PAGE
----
“My approach to treatment is intended to help you bridge the gap between how things are and how you want to shape them to be.”
What was your path to becoming a therapist?
My path to becoming a therapist seemed natural; I was always curious about how people managed their lives and was interested in the societal factors that shaped one's character. I began my career working with young adults and families. I was struck by the strength of the human spirit, people's capacity for growth and change, and the resilience I witnessed in the face of much trauma and adversity. Over many years, I have had rich and diverse experience in direct clinical practice, clinical supervision, administration, and program development and management.
What should someone know about working with you?
My approach to treatment is intended to help you bridge the gap between how things are and how you want to shape them to be. I use a person-centered and solution-focused approach and I draw on cognitive behavioral therapy, DBT, mindfulness, and motivational interviewing to inform our work. That means that we start with the needs that are most pressing for you and work collaboratively to help you learn new patterns of thinking and interacting, improve coping skills, heal, and grow. I strive to provide a safe space for you to share about yourself without fear of judgment. Our consultation session will help me get a sense of what brought you to therapy as well as get some background information about you. You can complete intake forms online prior to our first session so that we use our time together with purpose and intention. I sometimes suggest homework and/or reading material in between sessions; this is always optional and aimed at enhancing our discussion and learning.
What do you do to continue learning and building competencies as a provider?
Learning is a lifelong process. I continuously work to increase my professional skills and knowledge by learning new treatment modalities, participating in professional workshops, and maintaining my membership with professional associations. I value my client's growth and change and continue to challenge myself to do the same.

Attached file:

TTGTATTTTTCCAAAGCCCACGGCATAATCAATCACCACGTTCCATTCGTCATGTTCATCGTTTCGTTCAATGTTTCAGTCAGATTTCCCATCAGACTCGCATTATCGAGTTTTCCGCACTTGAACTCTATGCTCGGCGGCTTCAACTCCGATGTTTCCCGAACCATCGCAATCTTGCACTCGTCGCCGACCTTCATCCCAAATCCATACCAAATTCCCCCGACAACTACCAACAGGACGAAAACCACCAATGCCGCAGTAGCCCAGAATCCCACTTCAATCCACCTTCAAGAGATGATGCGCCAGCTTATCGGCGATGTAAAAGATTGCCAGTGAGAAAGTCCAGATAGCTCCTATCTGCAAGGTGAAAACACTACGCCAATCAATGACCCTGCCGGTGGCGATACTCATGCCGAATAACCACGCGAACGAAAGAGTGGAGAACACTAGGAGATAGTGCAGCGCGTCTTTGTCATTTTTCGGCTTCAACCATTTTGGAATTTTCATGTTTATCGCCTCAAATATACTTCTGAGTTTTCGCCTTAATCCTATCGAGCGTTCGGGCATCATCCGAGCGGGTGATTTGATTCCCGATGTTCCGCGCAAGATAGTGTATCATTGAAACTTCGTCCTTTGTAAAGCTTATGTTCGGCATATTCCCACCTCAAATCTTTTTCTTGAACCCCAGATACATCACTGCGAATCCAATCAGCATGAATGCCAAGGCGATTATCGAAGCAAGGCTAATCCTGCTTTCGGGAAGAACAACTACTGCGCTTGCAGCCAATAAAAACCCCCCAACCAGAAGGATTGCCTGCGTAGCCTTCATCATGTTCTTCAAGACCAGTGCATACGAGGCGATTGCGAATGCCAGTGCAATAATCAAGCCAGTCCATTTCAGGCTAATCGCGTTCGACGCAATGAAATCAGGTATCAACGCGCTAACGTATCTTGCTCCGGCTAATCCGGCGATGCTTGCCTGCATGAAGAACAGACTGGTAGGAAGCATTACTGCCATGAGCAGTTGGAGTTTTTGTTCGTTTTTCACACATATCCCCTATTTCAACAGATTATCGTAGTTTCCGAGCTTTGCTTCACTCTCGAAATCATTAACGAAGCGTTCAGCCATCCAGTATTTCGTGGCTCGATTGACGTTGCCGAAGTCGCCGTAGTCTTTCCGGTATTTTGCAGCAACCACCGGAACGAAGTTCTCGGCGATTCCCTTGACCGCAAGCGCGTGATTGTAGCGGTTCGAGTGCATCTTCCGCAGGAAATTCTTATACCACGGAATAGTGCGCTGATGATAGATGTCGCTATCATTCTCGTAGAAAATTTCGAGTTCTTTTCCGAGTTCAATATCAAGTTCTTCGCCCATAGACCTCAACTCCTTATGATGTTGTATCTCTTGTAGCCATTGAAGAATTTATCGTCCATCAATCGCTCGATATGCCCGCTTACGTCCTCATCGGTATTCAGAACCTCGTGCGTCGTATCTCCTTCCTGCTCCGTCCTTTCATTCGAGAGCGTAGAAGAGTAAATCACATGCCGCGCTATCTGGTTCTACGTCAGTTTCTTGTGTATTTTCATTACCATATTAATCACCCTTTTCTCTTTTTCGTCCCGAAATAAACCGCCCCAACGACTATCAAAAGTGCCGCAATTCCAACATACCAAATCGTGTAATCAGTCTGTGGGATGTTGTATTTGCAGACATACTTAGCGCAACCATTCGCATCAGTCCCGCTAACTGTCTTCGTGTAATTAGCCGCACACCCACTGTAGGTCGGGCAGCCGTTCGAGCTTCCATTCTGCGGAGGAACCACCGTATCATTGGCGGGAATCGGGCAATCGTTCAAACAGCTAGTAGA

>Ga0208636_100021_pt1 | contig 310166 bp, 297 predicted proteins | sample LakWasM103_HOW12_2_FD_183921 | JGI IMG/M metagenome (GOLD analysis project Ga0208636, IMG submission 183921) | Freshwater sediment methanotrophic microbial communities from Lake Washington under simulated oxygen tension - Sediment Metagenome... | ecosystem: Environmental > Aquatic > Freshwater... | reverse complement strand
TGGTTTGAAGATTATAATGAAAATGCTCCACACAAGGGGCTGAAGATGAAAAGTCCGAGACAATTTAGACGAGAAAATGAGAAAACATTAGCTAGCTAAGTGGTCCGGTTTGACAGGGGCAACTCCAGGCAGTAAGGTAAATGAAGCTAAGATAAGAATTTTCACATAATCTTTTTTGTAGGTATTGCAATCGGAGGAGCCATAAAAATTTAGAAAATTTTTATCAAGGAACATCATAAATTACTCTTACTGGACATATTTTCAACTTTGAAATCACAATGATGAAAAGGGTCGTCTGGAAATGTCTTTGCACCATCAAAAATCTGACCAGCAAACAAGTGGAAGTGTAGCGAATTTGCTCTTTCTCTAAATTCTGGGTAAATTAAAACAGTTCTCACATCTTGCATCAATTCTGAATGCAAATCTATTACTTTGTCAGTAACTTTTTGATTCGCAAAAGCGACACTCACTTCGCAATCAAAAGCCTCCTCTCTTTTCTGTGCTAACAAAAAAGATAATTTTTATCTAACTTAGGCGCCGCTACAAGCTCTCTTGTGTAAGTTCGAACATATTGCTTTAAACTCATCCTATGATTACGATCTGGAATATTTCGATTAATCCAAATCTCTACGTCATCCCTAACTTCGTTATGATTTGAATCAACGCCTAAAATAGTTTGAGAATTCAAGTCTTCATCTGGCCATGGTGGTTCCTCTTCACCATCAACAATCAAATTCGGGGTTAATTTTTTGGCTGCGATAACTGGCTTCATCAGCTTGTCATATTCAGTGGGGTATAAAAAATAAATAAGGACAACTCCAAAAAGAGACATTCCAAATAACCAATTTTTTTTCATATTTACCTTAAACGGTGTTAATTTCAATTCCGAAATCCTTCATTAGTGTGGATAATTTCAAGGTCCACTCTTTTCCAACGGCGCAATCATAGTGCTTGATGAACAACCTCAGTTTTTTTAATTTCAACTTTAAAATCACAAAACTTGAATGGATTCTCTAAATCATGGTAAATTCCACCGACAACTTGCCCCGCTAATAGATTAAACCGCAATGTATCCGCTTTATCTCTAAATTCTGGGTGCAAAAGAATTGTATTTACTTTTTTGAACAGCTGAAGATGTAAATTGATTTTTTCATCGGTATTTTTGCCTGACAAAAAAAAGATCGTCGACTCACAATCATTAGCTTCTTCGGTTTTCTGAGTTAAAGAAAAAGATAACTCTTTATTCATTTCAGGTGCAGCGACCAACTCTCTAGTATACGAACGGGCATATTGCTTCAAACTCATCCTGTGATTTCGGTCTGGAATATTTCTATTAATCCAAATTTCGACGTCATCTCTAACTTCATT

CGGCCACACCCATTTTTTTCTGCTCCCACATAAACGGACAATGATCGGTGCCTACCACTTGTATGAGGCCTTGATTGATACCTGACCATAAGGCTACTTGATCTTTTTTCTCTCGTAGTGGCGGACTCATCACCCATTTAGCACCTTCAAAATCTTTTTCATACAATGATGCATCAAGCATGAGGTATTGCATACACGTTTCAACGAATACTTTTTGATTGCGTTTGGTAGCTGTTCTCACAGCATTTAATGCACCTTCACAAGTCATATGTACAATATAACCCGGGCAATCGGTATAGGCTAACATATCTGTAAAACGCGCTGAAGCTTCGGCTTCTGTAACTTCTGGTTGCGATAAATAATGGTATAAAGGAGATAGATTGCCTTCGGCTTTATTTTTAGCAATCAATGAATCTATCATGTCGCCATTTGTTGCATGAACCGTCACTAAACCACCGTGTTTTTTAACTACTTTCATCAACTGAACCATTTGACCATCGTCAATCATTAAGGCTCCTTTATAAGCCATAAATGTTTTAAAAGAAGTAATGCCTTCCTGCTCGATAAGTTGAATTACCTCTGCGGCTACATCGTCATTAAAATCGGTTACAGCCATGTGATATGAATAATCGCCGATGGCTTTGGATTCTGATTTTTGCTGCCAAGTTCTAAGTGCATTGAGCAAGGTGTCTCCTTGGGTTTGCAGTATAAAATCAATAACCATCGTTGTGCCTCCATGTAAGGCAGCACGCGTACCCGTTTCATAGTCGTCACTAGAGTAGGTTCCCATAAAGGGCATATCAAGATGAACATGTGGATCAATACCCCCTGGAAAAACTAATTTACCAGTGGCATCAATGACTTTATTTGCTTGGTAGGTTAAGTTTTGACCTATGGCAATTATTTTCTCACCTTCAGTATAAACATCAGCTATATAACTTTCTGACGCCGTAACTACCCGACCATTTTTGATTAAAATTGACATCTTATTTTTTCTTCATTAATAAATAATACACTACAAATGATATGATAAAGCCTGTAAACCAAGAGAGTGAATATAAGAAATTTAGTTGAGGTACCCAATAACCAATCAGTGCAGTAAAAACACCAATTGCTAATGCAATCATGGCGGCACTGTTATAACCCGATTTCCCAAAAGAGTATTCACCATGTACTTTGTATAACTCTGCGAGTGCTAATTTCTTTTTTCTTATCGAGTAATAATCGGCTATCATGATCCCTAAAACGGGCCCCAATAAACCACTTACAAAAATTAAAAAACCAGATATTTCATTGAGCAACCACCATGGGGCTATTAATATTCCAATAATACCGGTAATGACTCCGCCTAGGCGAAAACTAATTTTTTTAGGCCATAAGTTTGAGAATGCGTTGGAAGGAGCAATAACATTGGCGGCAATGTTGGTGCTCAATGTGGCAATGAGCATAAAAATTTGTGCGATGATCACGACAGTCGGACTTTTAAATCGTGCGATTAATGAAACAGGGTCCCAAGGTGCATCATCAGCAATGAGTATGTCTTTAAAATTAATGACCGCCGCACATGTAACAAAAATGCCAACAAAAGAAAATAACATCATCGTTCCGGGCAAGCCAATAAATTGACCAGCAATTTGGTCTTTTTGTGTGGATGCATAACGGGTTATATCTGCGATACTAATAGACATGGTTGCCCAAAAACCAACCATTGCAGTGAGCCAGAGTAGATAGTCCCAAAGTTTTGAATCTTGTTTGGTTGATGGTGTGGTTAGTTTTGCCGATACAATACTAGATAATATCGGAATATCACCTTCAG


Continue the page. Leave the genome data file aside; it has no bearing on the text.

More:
What are you most excited about within the evolving mental health landscape?
I'm excited that, as a whole, we are normalizing mental health and dismissing stigma. COVID changed the way people work and that extended to therapists as well. I am excited that therapy is much more accessible and convenient to clients. I believe the right “fit” between therapist and client is critical and it can make or break the treatment process. Telehealth and platforms like Alma help remove some of the barriers to accessing help.
What is something you wish people hesitant about therapy knew?
Difficult and sometimes painful times are unavoidable parts of life. It is courageous to allow yourself to be vulnerable and seek help. There are some misconceptions about what therapy is and who uses therapy. Therapy is an investment you make in yourself, your wellbeing, and your future. Over the years, I have had the privilege of being entrusted as a partner in helping many people gain insight, learn new coping skills, and make shifts in maladaptive patterns. I hope to do the same in our work together.
“That means that we start with the needs that are most pressing for you and work collaboratively to help you learn new patterns of thinking and interacting, improve coping skills, heal, and grow.”